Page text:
Eosinophilic gastroenteritis (EGE) is characterized by patchy or diffuse eosinophilic infiltration of any part of gastrointestinal (GI) tract [76,77]. Eosinophils are normally present in gastrointestinal mucosa, but deeper infiltration and more than 30 eosinophils per high-power field in at least five areas are pathologic [78]. Since GI tract is frequently face with external allergens via ingested foods, allergens from food pass the mucosa and trigger an inflammatory response that lead mast cell degranulation and recruit eosinophils. Tissue damage is caused by cytotoxic proteins contained in the cytoplasmic granules of eosinophil. In addition to tissue eosinophil, eosinophil can also mediate proinflammatory effects, ie up-regulation of adhesion systems, modulation of cell trafficking, releasing chemokines (eotaxin), lipid mediators and leukotriene. Eosinophil recruitment into the tissue is regulated by a number of inflammatory cytokines, ie IL-3, IL-4, IL-5, IL-13, granulocyte macrophage colony stimulating factor (GM-CSF) and T helper 2 (Th2) cytokines. A Th2-type immune response seems to be involved in both IgE and non-IgE mediated EGE [79]. Anti-IgE treatment with Omalizumab is associated with a 35–45% drop in peripheral blood eosinophil count as well as decrease in duodenal and antral eosinophil count [80,81]. It also effectively blocks CD23 mediated allergen binding to B cells. But some reports failed to demonstrate in vivo immunomodulatory activity on T cell responses [82].

Mastocytosis is a heterogeneous disorder that results from clonal mast cell proliferation (myeloproliferative neoplasm), characterized by excessive mast cell accumulation in skin (cutaneous form) or multiple tissues, with or without skin involvement (systemic form) [83,84]. Increased local concentration of soluble mast cell growth factors in lesions are believed to stimulate mast cell proliferation. Impaired mast cell apoptosis and interleukin 6 have also been postulated to be involved, as evidenced by BCL-2 up-regulation and IL-6 elevation in tissue. Some activating point mutation of c-kit in codon 816 (usually KITD816V), encoding the tyrosine kinase- receptor for stem cell factor, are found to be associated with systemic form [85-98]. Since Omalizumab reduces the expression of FcεRI on circulating basophils and mast cells, it seems to lower the activity potentials of basophils and mast cells, thereby reducing the potential reactivity of these cells [81,88]. Concordantly, serum tryptase was reported to decrease under Omalizumab therapy in two mastocytosis patients, but it remained unchanged in two other patients [89].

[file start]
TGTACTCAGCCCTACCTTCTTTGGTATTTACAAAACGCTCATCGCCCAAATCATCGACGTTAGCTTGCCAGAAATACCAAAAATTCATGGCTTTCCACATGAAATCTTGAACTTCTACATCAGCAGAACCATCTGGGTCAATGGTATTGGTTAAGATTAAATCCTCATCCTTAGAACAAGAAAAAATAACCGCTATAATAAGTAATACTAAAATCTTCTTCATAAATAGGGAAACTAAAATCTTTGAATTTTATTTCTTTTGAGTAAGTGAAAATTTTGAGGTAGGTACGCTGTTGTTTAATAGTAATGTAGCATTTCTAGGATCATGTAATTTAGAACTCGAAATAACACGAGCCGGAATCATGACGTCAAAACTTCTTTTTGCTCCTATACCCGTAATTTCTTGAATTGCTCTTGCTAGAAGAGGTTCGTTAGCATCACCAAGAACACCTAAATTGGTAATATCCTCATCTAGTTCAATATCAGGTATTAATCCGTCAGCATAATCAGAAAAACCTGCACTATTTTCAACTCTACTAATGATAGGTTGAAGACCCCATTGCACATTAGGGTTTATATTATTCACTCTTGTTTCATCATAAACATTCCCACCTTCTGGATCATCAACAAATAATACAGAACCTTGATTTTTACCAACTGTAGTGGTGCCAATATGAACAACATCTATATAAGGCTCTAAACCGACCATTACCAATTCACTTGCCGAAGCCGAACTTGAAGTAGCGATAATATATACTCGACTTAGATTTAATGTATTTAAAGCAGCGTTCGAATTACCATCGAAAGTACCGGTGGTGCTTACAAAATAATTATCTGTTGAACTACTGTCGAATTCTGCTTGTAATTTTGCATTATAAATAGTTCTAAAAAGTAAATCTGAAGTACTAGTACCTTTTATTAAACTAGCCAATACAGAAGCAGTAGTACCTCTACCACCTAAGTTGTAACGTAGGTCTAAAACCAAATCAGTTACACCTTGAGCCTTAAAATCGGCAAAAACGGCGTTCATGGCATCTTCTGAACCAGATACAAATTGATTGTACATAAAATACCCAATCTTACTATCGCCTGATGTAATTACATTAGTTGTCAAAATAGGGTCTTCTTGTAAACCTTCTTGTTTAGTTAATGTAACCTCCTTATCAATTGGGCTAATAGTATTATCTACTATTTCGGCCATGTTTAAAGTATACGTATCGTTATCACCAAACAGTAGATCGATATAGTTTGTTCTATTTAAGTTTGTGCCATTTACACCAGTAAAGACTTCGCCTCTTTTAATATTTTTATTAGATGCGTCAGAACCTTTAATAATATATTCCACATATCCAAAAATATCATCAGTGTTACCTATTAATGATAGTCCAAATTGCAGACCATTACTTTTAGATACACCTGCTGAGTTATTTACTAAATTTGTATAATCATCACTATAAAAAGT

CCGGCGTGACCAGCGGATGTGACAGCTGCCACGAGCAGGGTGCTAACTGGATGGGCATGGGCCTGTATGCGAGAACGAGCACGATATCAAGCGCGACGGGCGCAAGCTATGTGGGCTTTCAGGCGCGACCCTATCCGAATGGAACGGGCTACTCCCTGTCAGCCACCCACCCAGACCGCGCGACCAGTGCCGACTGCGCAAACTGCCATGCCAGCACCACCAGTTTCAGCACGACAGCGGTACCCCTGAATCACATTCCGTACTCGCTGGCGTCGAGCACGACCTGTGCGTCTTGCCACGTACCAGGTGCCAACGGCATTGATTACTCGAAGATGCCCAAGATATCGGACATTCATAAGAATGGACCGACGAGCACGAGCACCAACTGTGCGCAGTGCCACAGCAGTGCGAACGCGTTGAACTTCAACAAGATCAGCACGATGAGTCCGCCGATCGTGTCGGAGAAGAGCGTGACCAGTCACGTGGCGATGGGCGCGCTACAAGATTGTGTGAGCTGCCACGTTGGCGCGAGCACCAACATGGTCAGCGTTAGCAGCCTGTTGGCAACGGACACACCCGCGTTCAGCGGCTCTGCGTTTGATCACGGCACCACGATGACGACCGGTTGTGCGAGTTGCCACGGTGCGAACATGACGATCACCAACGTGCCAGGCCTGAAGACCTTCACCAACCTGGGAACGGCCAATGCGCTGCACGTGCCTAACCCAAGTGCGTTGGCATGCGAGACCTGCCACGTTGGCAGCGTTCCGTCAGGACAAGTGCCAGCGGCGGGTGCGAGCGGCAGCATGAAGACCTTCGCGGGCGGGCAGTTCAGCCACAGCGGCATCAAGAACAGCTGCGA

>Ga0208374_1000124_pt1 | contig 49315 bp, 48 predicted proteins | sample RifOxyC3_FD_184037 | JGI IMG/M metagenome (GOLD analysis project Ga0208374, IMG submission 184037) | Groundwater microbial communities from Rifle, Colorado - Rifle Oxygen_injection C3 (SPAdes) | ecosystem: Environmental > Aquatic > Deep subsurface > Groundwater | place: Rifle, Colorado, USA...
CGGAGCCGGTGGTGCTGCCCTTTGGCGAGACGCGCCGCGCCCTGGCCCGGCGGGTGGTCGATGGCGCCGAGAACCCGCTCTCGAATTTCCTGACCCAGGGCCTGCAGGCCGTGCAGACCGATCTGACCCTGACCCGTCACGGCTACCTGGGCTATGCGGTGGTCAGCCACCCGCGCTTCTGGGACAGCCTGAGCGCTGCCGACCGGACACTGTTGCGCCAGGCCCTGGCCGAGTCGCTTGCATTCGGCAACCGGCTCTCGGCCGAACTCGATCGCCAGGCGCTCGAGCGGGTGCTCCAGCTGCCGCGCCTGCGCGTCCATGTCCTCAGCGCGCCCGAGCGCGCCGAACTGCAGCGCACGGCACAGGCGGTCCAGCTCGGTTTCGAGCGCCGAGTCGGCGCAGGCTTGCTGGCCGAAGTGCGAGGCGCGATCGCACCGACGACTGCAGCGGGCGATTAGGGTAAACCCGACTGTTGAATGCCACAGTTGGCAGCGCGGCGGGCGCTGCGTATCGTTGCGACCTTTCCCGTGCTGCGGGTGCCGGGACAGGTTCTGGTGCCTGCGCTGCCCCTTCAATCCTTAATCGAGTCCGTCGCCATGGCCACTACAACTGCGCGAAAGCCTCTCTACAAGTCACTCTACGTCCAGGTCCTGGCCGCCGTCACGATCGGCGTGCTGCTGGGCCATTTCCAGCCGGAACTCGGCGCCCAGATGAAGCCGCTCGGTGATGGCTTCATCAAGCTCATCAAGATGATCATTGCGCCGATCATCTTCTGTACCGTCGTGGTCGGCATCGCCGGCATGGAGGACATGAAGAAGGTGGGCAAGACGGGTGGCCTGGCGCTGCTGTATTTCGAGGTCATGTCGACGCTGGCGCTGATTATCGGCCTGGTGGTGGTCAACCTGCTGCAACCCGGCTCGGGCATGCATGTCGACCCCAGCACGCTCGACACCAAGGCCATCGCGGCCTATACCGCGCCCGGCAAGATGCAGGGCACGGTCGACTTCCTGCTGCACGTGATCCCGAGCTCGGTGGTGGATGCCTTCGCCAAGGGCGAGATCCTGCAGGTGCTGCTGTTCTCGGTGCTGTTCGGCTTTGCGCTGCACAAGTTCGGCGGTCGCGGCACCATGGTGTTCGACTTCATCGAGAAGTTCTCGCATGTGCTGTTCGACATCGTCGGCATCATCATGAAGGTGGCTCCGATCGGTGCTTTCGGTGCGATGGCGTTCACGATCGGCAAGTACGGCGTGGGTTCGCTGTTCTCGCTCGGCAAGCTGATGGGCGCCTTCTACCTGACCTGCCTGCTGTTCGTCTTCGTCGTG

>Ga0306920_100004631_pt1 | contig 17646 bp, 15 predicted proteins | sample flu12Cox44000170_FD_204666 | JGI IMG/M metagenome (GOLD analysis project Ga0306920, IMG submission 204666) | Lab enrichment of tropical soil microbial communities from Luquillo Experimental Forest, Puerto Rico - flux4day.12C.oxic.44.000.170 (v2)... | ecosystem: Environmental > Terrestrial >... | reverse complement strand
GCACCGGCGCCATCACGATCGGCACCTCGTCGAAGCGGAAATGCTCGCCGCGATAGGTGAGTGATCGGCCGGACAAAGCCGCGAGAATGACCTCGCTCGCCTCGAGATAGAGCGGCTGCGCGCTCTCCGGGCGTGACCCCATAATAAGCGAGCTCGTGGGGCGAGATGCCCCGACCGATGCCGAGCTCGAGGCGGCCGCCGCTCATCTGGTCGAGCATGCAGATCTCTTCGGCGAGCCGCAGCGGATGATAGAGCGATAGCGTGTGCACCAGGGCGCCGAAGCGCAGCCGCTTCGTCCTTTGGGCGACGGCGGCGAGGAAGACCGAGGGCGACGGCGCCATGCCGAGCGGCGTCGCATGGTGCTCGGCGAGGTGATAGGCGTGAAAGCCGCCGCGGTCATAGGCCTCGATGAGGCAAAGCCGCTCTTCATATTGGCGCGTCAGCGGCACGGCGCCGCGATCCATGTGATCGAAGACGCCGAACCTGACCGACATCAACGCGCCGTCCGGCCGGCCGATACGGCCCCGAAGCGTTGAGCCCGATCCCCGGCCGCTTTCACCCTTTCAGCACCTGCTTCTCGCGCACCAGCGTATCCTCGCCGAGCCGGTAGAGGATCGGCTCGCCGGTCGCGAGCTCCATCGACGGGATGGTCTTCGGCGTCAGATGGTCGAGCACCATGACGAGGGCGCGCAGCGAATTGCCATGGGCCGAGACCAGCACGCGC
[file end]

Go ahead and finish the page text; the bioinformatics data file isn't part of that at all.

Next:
Omalizumab effects on nasal polips and samters syndromes

The historic triad of nasal polyposis, asthma and intolerance to aspirin and related chemicals, recently designated as Samter's syndrome, is an inflammatory condition of unknown pathogenesis. Many patients with Samter's syndrome also have a marked eosinophilia of both bronchial and nasal secretions as well as the circulating blood. Approximately 10% of the patients have urticaria-angioedema, alone or in combination with respiratory inflammation. As with all allergic diseases, the cornerstone of treatment is environmental control with avoidance of respiratory irritants, aspirin, and aspirin-like medications. Management of upper airway disease requires careful prescription of medication supplemented by judicious selection of surgery. Omalizumab demonstrated clinical efficacy in the treatment of nasal polyps with comorbid asthma, supporting the importance and functionality of local IgE formation in the airways [92], but in our study, no change was seen on nasal polyposis after Omalizumab treatment [24]. Nasal polyps from patients with Samter's triad had a significantly higher inducible nitric oxide synthase activity when compared with the nasal polyp patients without Samter's syndrome [93].

Omalizumab Effects on atopic dermatitis

Severe refractory atopic dermatitis is a chronic, debilitating condition that is associated with elevated serum IgE levels. The mechanisms of Omalizumab in the treatment of atopic dermatitis (AD) need further research in lowering serum IgE subjects. Several case reports investigating anti-IgE therapy in patients with AD found symptomatic improvement with omalizumab [13]. Recently, Iyengar et al. [84] showed that all patients receiving Omalizumab had strikingly decreased levels of TSLP, OX40L, TARC (involved in Th2 polarization) and interleukin-9 compared to placebo in their randomized, placebo-controlled clinical trial. In addition, they found a marked increase in IL-10, a tolerogenic cytokine, in the Omalizumab-treated group. Patients on anti-IgE therapy had an improvement in clinical outcomes.

Omalizumab effects on chronic urticaria

Metz et al. [90]. assessed responder rates, optimal dosage, response to up-/downdosing, time to relief of symptoms, rates of return and time of relapse after omalizumab administration, and safety in 51 CU patients, 20 with chronic spontaneous urticaria (CSU) alone, 21 with different forms of chronic inducible urticaria (CindU) and 10 with boths in their clinical analysis. They showed that Omalizumab was a rapidly acting, highly effective and safe drug in CSU and CindU patients in their clinical experience from more than 1250 injections in those patients over four years indicates. Their observations in a real life clinical setting support the recommendation of current EAACI/GA2LEN/EDF/WAO guideline for the management of urticaria to use Omalizumab on the treatmentof urticaria patients [91].

The activation of mast cells and their release of inflammatory mediators are regarded as the ‘‘final common pathway'' for a myriad of proinflammatory factors, including those involved in the various types of urticaria [99,100].